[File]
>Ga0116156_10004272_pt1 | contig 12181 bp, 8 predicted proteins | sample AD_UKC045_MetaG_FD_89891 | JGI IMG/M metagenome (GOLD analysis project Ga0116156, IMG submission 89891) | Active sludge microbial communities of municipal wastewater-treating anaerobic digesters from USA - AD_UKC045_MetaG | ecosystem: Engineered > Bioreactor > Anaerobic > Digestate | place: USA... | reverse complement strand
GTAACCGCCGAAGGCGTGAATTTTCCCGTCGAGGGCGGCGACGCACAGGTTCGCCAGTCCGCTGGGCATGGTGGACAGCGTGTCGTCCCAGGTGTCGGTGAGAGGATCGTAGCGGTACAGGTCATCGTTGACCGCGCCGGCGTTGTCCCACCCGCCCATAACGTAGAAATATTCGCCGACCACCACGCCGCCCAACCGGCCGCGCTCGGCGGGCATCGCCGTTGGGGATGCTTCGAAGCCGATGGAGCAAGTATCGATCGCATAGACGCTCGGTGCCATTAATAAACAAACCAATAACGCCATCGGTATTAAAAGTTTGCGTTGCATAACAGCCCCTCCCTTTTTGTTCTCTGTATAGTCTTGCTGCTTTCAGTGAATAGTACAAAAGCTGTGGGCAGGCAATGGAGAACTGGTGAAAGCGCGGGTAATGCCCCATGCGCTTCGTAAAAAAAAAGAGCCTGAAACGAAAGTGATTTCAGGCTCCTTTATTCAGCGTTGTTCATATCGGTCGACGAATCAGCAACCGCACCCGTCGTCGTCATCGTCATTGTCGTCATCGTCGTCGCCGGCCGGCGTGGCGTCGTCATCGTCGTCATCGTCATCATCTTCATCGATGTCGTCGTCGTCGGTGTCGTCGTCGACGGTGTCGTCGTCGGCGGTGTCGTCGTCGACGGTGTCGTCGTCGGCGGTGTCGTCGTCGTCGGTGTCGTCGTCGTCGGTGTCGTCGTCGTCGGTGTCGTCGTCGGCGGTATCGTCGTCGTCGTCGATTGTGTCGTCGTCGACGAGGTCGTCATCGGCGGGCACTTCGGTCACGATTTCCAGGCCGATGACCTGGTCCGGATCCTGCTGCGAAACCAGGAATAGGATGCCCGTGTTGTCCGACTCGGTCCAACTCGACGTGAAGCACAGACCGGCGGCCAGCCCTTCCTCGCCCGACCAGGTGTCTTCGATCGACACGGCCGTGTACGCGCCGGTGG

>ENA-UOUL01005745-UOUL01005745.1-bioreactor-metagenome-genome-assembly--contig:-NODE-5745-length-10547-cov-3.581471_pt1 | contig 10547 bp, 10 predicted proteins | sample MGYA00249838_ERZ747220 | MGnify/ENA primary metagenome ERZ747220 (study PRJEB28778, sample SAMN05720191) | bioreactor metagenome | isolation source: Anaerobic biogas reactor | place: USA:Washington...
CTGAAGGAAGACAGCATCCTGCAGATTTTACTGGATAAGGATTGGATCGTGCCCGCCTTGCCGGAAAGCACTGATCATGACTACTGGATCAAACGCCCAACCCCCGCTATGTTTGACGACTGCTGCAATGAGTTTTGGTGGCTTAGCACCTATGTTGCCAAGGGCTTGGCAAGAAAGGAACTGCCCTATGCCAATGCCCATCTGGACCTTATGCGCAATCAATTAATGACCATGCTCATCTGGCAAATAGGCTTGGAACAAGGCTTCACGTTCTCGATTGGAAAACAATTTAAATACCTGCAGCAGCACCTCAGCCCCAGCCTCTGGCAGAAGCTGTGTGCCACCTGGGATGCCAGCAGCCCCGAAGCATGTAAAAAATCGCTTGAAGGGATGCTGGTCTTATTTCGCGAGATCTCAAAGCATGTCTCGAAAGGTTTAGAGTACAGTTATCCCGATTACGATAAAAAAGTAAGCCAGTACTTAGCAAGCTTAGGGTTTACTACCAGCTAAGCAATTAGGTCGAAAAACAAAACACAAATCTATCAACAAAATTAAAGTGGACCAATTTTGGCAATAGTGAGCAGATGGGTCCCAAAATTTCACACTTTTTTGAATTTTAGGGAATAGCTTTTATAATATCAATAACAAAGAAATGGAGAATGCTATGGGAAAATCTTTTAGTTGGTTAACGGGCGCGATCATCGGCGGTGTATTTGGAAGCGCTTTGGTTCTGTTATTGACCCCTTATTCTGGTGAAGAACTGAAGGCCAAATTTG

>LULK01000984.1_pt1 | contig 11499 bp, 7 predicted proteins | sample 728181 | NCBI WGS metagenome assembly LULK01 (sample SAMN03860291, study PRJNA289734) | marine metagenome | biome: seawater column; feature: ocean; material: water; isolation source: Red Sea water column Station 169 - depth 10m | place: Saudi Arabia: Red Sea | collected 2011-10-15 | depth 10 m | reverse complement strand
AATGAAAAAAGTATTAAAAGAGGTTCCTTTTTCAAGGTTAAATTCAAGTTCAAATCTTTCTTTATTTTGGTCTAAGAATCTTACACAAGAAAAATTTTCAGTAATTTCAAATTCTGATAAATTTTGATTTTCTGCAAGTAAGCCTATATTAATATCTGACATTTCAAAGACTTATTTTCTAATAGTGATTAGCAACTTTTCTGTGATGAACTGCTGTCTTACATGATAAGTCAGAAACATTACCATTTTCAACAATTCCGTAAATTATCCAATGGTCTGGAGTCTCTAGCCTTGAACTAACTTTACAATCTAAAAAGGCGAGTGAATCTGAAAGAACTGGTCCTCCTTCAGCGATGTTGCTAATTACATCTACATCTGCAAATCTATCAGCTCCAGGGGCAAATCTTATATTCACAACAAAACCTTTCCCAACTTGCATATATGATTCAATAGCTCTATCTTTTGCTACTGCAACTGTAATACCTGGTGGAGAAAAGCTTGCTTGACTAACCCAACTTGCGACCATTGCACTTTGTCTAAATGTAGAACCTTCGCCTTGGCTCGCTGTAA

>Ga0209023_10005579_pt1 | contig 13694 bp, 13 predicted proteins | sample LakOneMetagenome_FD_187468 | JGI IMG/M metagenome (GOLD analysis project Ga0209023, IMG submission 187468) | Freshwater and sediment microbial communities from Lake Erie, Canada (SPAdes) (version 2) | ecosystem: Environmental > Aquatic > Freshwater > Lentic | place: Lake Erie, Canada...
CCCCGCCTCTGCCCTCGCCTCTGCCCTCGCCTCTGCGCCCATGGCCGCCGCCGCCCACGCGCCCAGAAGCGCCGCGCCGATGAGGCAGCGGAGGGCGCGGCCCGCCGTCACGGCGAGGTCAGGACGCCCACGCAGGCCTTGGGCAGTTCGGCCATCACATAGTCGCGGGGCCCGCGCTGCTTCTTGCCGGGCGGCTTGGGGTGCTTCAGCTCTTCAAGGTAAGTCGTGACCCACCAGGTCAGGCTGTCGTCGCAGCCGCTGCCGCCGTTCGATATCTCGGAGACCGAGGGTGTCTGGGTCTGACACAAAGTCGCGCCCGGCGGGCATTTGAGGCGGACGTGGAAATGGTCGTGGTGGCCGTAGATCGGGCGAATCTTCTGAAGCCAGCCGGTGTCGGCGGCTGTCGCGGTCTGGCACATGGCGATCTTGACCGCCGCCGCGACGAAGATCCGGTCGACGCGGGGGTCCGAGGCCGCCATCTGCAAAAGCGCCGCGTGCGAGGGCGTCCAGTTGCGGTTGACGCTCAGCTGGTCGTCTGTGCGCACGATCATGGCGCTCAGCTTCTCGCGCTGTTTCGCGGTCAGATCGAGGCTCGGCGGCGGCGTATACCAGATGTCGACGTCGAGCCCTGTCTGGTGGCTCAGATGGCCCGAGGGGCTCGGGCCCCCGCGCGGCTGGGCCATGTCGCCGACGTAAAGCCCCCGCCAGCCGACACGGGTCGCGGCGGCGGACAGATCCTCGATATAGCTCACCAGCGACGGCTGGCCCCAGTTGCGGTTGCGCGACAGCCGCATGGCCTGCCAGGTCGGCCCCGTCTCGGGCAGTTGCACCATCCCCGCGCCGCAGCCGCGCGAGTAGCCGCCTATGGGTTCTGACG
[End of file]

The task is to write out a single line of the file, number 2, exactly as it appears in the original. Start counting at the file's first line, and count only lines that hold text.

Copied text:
GTAACCGCCGAAGGCGTGAATTTTCCCGTCGAGGGCGGCGACGCACAGGTTCGCCAGTCCGCTGGGCATGGTGGACAGCGTGTCGTCCCAGGTGTCGGTGAGAGGATCGTAGCGGTACAGGTCATCGTTGACCGCGCCGGCGTTGTCCCACCCGCCCATAACGTAGAAATATTCGCCGACCACCACGCCGCCCAACCGGCCGCGCTCGGCGGGCATCGCCGTTGGGGATGCTTCGAAGCCGATGGAGCAAGTATCGATCGCATAGACGCTCGGTGCCATTAATAAACAAACCAATAACGCCATCGGTATTAAAAGTTTGCGTTGCATAACAGCCCCTCCCTTTTTGTTCTCTGTATAGTCTTGCTGCTTTCAGTGAATAGTACAAAAGCTGTGGGCAGGCAATGGAGAACTGGTGAAAGCGCGGGTAATGCCCCATGCGCTTCGTAAAAAAAAAGAGCCTGAAACGAAAGTGATTTCAGGCTCCTTTATTCAGCGTTGTTCATATCGGTCGACGAATCAGCAACCGCACCCGTCGTCGTCATCGTCATTGTCGTCATCGTCGTCGCCGGCCGGCGTGGCGTCGTCATCGTCGTCATCGTCATCATCTTCATCGATGTCGTCGTCGTCGGTGTCGTCGTCGACGGTGTCGTCGTCGGCGGTGTCGTCGTCGACGGTGTCGTCGTCGGCGGTGTCGTCGTCGTCGGTGTCGTCGTCGTCGGTGTCGTCGTCGTCGGTGTCGTCGTCGGCGGTATCGTCGTCGTCGTCGATTGTGTCGTCGTCGACGAGGTCGTCATCGGCGGGCACTTCGGTCACGATTTCCAGGCCGATGACCTGGTCCGGATCCTGCTGCGAAACCAGGAATAGGATGCCCGTGTTGTCCGACTCGGTCCAACTCGACGTGAAGCACAGACCGGCGGCCAGCCCTTCCTCGCCCGACCAGGTGTCTTCGATCGACACGGCCGTGTACGCGCCGGTGG